Abstract: Existing interatomic potentials for the iron-carbon system suffer from qualitative flaws in describing even the simplest of defects. In contrast to more accurate first-principles calculations, all previous potentials show strong bonding of carbon to overcoordinated defects (e.g., self-interstitials, dislocation cores) and a failure to accurately reproduce the energetics of carbon-vacancy complexes. Thus any results from their application in molecular dynamics to more complex environments are unreliable. The problem arises from a fundamental error in potential design—the failure to describe short-ranged covalent bonding of the carbon p electrons. We describe a resolution to the problem and present an empirical potential based on insights from density-functional theory, showing covalent-type bonding for carbon. The potential correctly describes the interaction of carbon and iron across a wide range of defect environments. It has the embedded atom method form and hence appropriate for billion atom molecular-dynamics simulations.

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Notes: This file was implemented in the LAMMPS-compatible EAM/FS format by Sebastien Garruchet and posted with the permission of G.J. Ackland on 13 May 2009.
File(s):
 
Citation: H.-K. Kim, W.-S. Jung, and B.-J. Lee (2009), "Modified embedded-atom method interatomic potentials for the Fe-Ti-C and Fe-Ti-N ternary systems", Acta Materialia, 57(11), 3140-3147. DOI: 10.1016/j.actamat.2009.03.019.
Abstract: Modified embedded-atom method (MEAM) interatomic potentials for the Fe–Ti–C and Fe–Ti–N ternary systems have been developed based on the previously developed MEAM potentials for sub-unary and binary systems. An attempt was made to find a way to determine ternary potential parameters using the corresponding binary parameters. The calculated coherent interface properties, interfacial energy, work of separation and misfit strain energy between body-centered cubic Fe and NaCl-type TiC or TiN were reasonable when compared with relevant first-principles calculations under the same condition. The applicability of the present potentials for atomistic simulations to investigate nucleation kinetics of TiC or TiN precipitates and their effects on mechanical properties in steels is also demonstrated.

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Notes: This file was submitted by Sebastián ECHEVERRI RESTREPO (SKF Engineering & Research Centre) on 31 August 2015 and approved for distribution by Byeong-Joo Lee (POSTECH). This version is compatible with LAMMPS. Implementation information can be found in FeTiC_Implementation.pdf.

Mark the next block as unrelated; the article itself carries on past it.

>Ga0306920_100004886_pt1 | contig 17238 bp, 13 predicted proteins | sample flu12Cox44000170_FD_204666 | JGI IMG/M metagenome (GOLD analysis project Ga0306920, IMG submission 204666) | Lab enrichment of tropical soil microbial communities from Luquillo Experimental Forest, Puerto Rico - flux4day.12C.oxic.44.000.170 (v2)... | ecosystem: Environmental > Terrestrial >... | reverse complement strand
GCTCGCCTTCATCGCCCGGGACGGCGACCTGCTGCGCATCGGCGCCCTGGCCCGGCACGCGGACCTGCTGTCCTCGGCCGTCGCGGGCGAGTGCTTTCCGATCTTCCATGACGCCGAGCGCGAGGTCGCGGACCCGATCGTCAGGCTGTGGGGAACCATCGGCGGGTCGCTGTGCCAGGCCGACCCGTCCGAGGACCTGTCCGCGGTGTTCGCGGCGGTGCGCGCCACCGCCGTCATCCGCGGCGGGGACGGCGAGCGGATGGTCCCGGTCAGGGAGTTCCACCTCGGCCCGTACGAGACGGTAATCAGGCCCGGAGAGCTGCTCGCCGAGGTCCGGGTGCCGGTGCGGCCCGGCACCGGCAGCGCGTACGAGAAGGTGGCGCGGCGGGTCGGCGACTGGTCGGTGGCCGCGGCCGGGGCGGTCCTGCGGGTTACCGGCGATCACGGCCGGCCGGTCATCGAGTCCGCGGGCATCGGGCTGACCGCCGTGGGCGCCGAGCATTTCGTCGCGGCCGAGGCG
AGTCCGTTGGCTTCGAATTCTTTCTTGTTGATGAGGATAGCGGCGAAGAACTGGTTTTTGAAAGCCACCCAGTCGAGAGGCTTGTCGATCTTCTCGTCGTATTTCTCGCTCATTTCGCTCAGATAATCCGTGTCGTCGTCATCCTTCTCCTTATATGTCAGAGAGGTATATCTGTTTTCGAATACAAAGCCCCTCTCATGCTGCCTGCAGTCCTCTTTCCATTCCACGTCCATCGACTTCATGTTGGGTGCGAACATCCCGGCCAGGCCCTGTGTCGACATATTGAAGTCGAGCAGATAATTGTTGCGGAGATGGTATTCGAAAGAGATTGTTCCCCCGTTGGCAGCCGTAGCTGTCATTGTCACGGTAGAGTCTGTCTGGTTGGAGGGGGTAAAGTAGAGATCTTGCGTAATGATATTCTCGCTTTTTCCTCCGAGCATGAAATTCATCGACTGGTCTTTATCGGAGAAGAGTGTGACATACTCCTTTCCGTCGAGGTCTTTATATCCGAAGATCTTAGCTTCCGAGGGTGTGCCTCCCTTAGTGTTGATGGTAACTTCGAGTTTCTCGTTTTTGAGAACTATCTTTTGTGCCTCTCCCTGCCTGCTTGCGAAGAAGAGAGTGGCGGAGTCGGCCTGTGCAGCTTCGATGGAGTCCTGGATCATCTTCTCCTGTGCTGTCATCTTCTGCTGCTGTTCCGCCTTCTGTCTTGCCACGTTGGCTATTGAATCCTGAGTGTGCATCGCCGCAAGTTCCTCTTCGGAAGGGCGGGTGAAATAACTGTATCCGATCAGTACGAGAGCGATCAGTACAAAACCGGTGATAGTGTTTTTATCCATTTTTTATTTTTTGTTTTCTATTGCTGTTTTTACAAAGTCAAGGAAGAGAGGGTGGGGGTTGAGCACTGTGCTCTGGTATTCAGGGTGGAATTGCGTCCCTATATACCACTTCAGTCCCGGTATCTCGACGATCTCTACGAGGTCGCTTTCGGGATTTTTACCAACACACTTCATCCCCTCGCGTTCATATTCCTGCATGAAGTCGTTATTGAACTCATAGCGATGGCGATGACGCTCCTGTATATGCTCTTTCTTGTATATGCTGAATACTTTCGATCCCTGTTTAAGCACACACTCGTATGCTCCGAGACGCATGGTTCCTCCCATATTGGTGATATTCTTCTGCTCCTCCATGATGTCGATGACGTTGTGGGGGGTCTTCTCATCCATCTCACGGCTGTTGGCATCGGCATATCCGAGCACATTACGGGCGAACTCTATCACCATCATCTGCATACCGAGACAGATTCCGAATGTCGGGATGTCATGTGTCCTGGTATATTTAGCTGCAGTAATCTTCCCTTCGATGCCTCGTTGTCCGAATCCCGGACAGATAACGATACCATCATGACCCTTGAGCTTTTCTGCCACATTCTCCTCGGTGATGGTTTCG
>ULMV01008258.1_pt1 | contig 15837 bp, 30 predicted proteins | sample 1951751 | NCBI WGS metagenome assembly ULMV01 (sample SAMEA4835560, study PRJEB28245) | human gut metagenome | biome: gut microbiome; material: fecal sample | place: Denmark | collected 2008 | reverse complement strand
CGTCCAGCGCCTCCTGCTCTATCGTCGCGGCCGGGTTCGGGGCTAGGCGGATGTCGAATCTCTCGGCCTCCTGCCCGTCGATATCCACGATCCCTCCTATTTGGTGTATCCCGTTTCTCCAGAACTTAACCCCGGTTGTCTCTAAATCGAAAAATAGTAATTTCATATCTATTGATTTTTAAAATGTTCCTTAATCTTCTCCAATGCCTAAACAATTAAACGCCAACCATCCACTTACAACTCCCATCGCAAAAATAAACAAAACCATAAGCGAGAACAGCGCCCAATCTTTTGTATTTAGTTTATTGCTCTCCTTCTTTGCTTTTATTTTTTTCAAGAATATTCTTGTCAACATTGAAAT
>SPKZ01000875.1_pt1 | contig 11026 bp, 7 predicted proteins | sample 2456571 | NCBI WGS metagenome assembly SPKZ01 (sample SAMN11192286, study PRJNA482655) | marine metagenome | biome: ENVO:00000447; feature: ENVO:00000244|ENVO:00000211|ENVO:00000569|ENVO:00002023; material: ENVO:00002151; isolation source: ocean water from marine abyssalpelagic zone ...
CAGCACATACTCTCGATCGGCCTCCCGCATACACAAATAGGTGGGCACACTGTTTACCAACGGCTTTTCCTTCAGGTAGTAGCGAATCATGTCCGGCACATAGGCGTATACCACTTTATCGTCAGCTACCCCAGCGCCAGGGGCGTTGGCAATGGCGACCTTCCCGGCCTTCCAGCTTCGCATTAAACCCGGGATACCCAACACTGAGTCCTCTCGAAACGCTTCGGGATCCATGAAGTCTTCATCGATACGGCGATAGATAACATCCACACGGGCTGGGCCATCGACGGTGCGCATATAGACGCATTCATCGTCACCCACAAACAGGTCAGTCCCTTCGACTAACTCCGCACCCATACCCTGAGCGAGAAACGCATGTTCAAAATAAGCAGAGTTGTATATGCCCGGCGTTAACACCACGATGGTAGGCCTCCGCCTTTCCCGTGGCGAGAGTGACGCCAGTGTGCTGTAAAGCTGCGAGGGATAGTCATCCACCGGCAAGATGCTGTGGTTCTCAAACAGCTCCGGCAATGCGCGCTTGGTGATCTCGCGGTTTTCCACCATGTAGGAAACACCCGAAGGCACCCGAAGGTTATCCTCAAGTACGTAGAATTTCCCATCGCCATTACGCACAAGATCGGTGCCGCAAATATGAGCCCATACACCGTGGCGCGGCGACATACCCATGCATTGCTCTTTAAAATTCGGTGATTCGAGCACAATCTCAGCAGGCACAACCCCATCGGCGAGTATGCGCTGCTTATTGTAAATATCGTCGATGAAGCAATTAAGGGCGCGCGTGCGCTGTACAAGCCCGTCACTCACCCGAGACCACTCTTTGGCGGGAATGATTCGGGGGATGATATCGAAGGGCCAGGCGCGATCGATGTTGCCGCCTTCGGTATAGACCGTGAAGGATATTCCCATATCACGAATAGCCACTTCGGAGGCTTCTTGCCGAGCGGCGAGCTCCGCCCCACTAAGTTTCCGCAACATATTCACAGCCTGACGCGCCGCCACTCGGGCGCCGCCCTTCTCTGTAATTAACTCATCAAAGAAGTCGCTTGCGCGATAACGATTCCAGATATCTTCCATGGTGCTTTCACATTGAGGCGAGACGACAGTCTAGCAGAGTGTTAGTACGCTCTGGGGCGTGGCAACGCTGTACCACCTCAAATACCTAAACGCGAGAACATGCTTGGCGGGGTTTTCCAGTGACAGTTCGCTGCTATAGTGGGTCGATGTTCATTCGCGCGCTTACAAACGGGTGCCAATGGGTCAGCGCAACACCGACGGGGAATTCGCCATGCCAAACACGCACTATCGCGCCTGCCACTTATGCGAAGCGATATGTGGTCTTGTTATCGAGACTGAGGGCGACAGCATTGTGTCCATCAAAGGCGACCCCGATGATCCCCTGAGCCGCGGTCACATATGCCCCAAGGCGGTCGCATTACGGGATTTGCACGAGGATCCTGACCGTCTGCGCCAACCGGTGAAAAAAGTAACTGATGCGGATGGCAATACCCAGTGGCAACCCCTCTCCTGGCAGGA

File(s):
 
Citation: S.M. Eich, D. Beinke, and G. Schmitz (2015), "Embedded-atom potential for an accurate thermodynamic description of the iron-chromium system", Computational Materials Science, 104, 185-192. DOI: 10.1016/j.commatsci.2015.03.047.
Abstract: A new potential for the iron–chromium (Fe–Cr) alloy system was optimized for the embedded-atom method (EAM) within the two-band model (TBM) extension. In contrast to previous works, free model parameters are predominantly adapted to available experimental high-temperature data of the mixing enthalpy. As a major improvement, the metastable α/α' miscibility gap is accurately described in agreement with experimental data and a recent CALPHAD parametrization. The potential was also fitted to obtain an enriched solubility for chromium atoms in an iron matrix at 0 K, as it is predicted by several ab initio calculations. Furthermore, it was benchmarked against phonon excess entropies at 300 K and 1600 K demonstrating good agreement with respective results of inelastic neutron scattering.

EAM tabulated functions
Notes: These files were sent by S.M. Eich (University of Stuttgart) on 20 Aug. 2015 and posted with his permission. Dr. Eich noted, "That the provided tables are directly obtained by the fitting process for the Fe-Cr interaction without subsequent transformation into the effective pair format. This was done in the publication for comparison, but the additional rescaling of the electron density for pure components wouldn't describe the energetics of alloys correctly unless the rescaling has been performed before starting the fitting routine (which then would affect the fitting process)." Dr. Eich noted that the distance units are Angstroms and the energy units are eV.
File(s):
Citation: G. Bonny, R.C. Pasianot, D. Terentyev, and L. Malerba (2011), "Iron chromium potential to model high-chromium ferritic alloys", Philosophical Magazine, 91(12), 1724-1746. DOI: 10.1080/14786435.2010.545780.
Abstract: We present an Fe–Cr interatomic potential to model high-Cr ferritic alloys. The potential is fitted to thermodynamic and point-defect properties obtained from density functional theory (DFT) calculations and experiments. The developed potential is also benchmarked against other potentials available in literature. It shows particularly good agreement with the DFT obtained mixing enthalpy of the random alloy, the formation energy of intermetallics and experimental excess vibrational entropy and phase diagram. In addition, DFT calculated point-defect properties, both interstitial and substitutional, are well reproduced, as is the screw dislocation core structure. As a first validation of the potential, we study the precipitation hardening of Fe–Cr alloys via static simulations of the interaction between Cr precipitates and screw dislocations. It is concluded that the description of the dislocation core modification near a precipitate might have a significant influence on the interaction mechanisms observed in dynamic simulations.